Yacht club populism

No small boats for Nigel Farage — he prefers the big ones


“READY TO SAVE BRITAIN,” read one of the three slogans in front of Nigel Farage, as he stood at the Royal Cinque Ports Yacht Club in Dover. In fact, as we learned last week, the Reform Party’s “Honorary President” is only available for Britain-saving that fits in around his American TV work. Don’t judge him for it: Clark Kent had similar problems juggling his journalistic responsibilities.

Don’t let the location’s name fool you, either. The Yacht Club has seen better days and is, apparently, scheduled for demolition. On a foggy, rainy morning, the vibe was more Fawlty Towers than Succession.

The Conservatives seem to be aiming at “Mug a teen, give their wallet to a gran”

Farage had emerged from the Victory Bar wearing his trademark Mr Toad smirk.  Who else, not even a party leader or candidate in the election, can summon hacks including the BBC’s political editor out to seaside towns for a 10am start? This was, as it turned out, to be the theme of his speech: that he is a big man of politics, a man who set the pace on Brexit and is now setting the pace on small boats.

Rishi Sunak? Keir Starmer? “Middle managers,” he spat, dismissively. Farage eschews such career safety. He has the air of a salesman making it big on commission: time shares, possibly, or crypto.

And we were there because his sales pitches are tremendously effective. There’s a plausibility to his argument that without him we’d still be in the European Union, and probably not talking as much about small boats. Indeed, the best explanation for Sunak’s policy blitz of the last few days is that he’s worried about the number of voters he’s losing to Reform.

Most of these voters are, ahem, older, which explains Tuesday’s Big Tory Offer on pensions. It had a catchy name: “Triple Lock Plus,” which made it sound like a dishwasher tablet. We are two weeks away from Triple Lock Plus Platinum Ultra, which shifts even dried egg. It’s been said that the ideal British election campaign is “Hang the paedos, save the NHS”. The Conservatives seem to be aiming at “Mug a teen, give their wallet to a gran”.

Reform are currently polling around 11 per cent, and an increased presence from Farage may see them moving to 15 per cent. The Conservatives, on 23 per cent and falling, are racing to beat them there.

On Tuesday, Farage was in a reflective mood. “I’m an issues campaigner above all,” he said. Other words are available. UKIP, his previous party but one, was always a pressure group, he said, rather than a government-in-waiting. Was this something he mentioned when he was leading it? If so, I missed it. But Reform, on the other hand, is apparently a party in search of power, with a six-year plan: destroy the Tories at this election, replace them next time. On this, Farage said, “Richard Tice agrees totally.”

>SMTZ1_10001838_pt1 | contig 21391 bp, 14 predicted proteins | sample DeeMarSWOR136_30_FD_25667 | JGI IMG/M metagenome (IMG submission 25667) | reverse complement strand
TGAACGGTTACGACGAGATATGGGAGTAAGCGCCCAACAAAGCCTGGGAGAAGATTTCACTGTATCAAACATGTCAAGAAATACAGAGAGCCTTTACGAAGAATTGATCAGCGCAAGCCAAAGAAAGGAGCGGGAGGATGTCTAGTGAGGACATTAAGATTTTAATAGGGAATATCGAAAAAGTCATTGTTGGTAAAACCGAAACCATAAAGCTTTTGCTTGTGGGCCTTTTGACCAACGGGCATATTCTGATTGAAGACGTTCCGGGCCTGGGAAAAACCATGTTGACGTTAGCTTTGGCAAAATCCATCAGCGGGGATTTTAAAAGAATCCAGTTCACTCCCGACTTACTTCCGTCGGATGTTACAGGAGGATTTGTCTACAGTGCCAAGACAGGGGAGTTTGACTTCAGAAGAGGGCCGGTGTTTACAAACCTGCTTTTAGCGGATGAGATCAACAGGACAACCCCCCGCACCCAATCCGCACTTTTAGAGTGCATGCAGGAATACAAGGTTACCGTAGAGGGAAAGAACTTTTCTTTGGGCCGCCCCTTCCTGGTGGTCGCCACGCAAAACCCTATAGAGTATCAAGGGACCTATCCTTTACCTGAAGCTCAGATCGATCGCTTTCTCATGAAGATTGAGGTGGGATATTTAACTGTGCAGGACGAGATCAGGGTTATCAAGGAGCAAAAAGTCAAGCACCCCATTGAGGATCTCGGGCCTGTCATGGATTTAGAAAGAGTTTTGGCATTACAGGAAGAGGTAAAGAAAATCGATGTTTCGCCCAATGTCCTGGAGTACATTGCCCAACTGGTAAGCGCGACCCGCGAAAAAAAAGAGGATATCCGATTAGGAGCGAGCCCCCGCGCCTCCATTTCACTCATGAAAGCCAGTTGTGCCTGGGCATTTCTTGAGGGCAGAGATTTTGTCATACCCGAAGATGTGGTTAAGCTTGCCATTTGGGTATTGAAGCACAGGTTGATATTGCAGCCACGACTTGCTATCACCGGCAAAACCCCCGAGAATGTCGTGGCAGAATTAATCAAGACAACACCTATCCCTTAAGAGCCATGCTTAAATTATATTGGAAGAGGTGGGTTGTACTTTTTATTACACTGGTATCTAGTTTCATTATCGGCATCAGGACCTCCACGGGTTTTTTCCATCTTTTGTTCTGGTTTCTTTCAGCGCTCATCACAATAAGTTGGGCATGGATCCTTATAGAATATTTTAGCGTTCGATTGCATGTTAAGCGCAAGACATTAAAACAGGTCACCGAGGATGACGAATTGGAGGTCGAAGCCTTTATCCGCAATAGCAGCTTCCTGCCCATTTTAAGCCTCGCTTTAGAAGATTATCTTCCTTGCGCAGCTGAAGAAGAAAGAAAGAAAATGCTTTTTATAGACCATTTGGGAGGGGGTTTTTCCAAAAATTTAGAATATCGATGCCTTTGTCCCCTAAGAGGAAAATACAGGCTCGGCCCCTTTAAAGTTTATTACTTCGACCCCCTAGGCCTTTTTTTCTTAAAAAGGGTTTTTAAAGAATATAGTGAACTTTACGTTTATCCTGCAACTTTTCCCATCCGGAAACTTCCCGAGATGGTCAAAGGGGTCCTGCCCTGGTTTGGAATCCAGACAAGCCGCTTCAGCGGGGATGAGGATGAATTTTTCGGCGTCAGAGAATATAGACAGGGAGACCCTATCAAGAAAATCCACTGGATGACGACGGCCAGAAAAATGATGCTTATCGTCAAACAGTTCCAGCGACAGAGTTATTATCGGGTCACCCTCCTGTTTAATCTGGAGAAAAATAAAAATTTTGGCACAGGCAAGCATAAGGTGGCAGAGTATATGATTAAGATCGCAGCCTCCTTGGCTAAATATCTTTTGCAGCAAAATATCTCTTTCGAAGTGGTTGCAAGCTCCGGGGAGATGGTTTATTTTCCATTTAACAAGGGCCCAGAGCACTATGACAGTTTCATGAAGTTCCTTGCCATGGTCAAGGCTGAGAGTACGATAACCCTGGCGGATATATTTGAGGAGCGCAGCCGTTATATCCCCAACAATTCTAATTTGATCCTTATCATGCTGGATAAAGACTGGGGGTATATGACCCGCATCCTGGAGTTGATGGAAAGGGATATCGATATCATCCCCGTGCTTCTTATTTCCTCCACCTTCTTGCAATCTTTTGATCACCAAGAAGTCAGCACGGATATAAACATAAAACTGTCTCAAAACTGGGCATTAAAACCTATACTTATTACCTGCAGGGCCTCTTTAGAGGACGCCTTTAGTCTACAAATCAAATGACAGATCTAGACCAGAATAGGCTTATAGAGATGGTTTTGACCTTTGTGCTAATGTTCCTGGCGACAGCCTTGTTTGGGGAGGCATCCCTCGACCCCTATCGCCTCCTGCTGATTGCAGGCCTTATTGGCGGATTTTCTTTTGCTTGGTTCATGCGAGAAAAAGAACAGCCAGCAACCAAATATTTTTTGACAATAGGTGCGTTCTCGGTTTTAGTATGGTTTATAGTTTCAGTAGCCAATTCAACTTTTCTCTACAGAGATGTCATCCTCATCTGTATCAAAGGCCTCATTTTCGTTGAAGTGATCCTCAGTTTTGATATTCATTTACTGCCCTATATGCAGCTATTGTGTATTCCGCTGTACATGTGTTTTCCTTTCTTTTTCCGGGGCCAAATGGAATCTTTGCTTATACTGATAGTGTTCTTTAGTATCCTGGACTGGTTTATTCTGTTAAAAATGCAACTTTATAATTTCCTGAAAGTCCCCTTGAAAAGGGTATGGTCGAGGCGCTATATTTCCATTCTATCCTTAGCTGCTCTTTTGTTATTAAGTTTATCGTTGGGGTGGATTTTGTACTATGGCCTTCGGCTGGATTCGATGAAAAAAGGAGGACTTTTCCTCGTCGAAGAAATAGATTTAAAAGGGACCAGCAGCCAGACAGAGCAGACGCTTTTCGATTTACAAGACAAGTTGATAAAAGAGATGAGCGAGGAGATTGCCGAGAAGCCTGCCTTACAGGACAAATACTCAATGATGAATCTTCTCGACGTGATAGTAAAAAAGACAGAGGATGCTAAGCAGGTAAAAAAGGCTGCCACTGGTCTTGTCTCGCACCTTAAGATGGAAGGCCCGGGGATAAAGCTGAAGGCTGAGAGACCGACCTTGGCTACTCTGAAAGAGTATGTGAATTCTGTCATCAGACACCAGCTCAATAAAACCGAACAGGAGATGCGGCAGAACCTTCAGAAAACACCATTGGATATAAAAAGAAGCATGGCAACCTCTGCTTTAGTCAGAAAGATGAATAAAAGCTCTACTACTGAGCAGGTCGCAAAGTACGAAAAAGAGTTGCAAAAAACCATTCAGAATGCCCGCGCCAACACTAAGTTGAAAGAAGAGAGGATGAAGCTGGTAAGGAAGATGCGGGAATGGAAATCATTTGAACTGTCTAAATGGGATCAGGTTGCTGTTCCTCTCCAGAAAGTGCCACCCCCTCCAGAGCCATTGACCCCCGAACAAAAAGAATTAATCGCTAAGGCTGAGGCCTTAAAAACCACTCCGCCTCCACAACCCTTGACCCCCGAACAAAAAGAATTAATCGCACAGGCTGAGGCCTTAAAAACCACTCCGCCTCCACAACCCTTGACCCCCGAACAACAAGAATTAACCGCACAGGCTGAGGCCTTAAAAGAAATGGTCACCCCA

Ah yes, Tice. The official leader of Reform couldn’t be with us, for some reason. Tice’s relationship with Farage has the makings of a drama, or possibly a sitcom. He has the title of “leader”, but not the authority: Reform is a limited company, and Farage is the majority shareholder. You may be aware that Labour runs its affairs on the basis of “One Member, One Vote”. Reform has something similar: there is one member who has a vote, and his name is Nigel.

The issue he had brought us to Dover to discuss was small boats. “Rishi can’t stop the boats,” he said. Farage had seen all this coming years ago, and warned of the dangers, but no one had listened to him.

“Those gangs on the other side —” here he gestured out of the window towards France, sadly hidden in the fog. The weather meant no boats were coming today. “One did set off, but the weather was too bad,” Farage told us. “It’s turned back.” Was there a hint of disappointment in his voice? Imagine the pictures if he’d been able to address us with some refugees arriving in the background.

Was he trying to join the Tories or destroy them?

For all the sound and fury, there’s some cross-party alignment over small boats: no one is arguing that more people should be crossing the Channel. Did Farage have a better way of stopping them? He wants the French government to try harder and, more radically, call the bluff of migrants threatening to throw themselves into the water, pour décourager les autres.

Why wasn’t he standing in this election himself? “We did have a six-month plan,” he said, but he had been caught out by Sunak calling the election in July. “I’m very disappointed.” More cynical people than me would question whether anyone surprised by an election being called four years and seven months into a five-year parliament ought to be giving lectures on foresight.

Was he trying to join the Tories or destroy them? “They’ve destroyed themselves!” he laughed. “They don’t need my help!”

He was asked about things he’d said about Muslims. Lesser politicians might get nervous at suggestions of racism. Not Farage. People had accused him of hating Jews, he replied, and people had accused him of hating Muslims. “You can’t call me Islamophobic and antisemitic at the same time!” That got a big laugh from the party supporters in the room. Imagine doing two racisms at once! What kind of person would be capable of such sophistication?

Hand in pocket, Farage smiled out at us. He enjoys playing the provincial countries, but the big money is in America.

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